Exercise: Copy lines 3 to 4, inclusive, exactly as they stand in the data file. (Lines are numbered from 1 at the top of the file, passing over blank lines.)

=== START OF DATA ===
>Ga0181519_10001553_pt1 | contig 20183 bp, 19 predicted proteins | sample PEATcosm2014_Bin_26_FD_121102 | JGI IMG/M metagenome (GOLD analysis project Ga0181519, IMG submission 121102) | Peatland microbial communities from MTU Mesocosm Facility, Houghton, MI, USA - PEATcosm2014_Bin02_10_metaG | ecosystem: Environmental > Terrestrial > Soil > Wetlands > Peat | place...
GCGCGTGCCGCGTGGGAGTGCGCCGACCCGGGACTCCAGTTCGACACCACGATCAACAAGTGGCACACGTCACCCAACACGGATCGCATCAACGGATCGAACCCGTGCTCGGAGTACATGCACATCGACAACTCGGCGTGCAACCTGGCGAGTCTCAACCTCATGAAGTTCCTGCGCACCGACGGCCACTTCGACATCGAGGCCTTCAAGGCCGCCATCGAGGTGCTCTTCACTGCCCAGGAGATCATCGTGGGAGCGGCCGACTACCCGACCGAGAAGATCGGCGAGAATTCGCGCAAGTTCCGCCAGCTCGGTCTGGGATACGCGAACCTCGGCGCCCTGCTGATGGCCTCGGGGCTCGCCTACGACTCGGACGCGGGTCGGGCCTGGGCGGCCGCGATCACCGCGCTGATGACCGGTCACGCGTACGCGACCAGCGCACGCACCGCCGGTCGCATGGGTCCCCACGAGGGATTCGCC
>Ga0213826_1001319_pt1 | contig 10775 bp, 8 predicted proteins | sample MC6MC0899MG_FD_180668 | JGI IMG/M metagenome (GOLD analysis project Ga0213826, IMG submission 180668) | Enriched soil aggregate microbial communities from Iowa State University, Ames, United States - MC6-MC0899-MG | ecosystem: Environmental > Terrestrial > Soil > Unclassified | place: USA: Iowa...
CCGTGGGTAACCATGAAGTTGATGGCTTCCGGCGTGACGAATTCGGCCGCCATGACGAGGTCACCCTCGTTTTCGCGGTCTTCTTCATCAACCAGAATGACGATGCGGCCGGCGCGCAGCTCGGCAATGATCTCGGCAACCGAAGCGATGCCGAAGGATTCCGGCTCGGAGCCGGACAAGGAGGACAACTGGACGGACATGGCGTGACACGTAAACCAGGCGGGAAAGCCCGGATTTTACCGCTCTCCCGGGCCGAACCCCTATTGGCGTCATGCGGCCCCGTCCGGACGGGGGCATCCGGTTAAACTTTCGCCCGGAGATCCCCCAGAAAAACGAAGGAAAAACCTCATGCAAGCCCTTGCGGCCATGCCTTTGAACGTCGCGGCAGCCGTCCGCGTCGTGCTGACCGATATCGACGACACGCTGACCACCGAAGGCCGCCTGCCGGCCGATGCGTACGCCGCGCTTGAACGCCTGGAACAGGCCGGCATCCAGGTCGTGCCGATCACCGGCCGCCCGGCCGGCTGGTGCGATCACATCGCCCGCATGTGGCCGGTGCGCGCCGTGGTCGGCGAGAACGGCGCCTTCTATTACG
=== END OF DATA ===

>Ga0213826_1001319_pt1 | contig 10775 bp, 8 predicted proteins | sample MC6MC0899MG_FD_180668 | JGI IMG/M metagenome (GOLD analysis project Ga0213826, IMG submission 180668) | Enriched soil aggregate microbial communities from Iowa State University, Ames, United States - MC6-MC0899-MG | ecosystem: Environmental > Terrestrial > Soil > Unclassified | place: USA: Iowa...
CCGTGGGTAACCATGAAGTTGATGGCTTCCGGCGTGACGAATTCGGCCGCCATGACGAGGTCACCCTCGTTTTCGCGGTCTTCTTCATCAACCAGAATGACGATGCGGCCGGCGCGCAGCTCGGCAATGATCTCGGCAACCGAAGCGATGCCGAAGGATTCCGGCTCGGAGCCGGACAAGGAGGACAACTGGACGGACATGGCGTGACACGTAAACCAGGCGGGAAAGCCCGGATTTTACCGCTCTCCCGGGCCGAACCCCTATTGGCGTCATGCGGCCCCGTCCGGACGGGGGCATCCGGTTAAACTTTCGCCCGGAGATCCCCCAGAAAAACGAAGGAAAAACCTCATGCAAGCCCTTGCGGCCATGCCTTTGAACGTCGCGGCAGCCGTCCGCGTCGTGCTGACCGATATCGACGACACGCTGACCACCGAAGGCCGCCTGCCGGCCGATGCGTACGCCGCGCTTGAACGCCTGGAACAGGCCGGCATCCAGGTCGTGCCGATCACCGGCCGCCCGGCCGGCTGGTGCGATCACATCGCCCGCATGTGGCCGGTGCGCGCCGTGGTCGGCGAGAACGGCGCCTTCTATTACG